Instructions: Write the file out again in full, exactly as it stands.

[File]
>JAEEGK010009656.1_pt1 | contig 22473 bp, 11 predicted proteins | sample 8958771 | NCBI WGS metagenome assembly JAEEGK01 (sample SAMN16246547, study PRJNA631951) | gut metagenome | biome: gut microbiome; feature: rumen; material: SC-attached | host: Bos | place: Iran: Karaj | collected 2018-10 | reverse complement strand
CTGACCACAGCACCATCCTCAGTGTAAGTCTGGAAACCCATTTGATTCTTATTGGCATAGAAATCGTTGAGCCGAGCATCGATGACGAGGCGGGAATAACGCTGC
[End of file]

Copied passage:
>JAEEGK010009656.1_pt1 | contig 22473 bp, 11 predicted proteins | sample 8958771 | NCBI WGS metagenome assembly JAEEGK01 (sample SAMN16246547, study PRJNA631951) | gut metagenome | biome: gut microbiome; feature: rumen; material: SC-attached | host: Bos | place: Iran: Karaj | collected 2018-10 | reverse complement strand
CTGACCACAGCACCATCCTCAGTGTAAGTCTGGAAACCCATTTGATTCTTATTGGCATAGAAATCGTTGAGCCGAGCATCGATGACGAGGCGGGAATAACGCTGC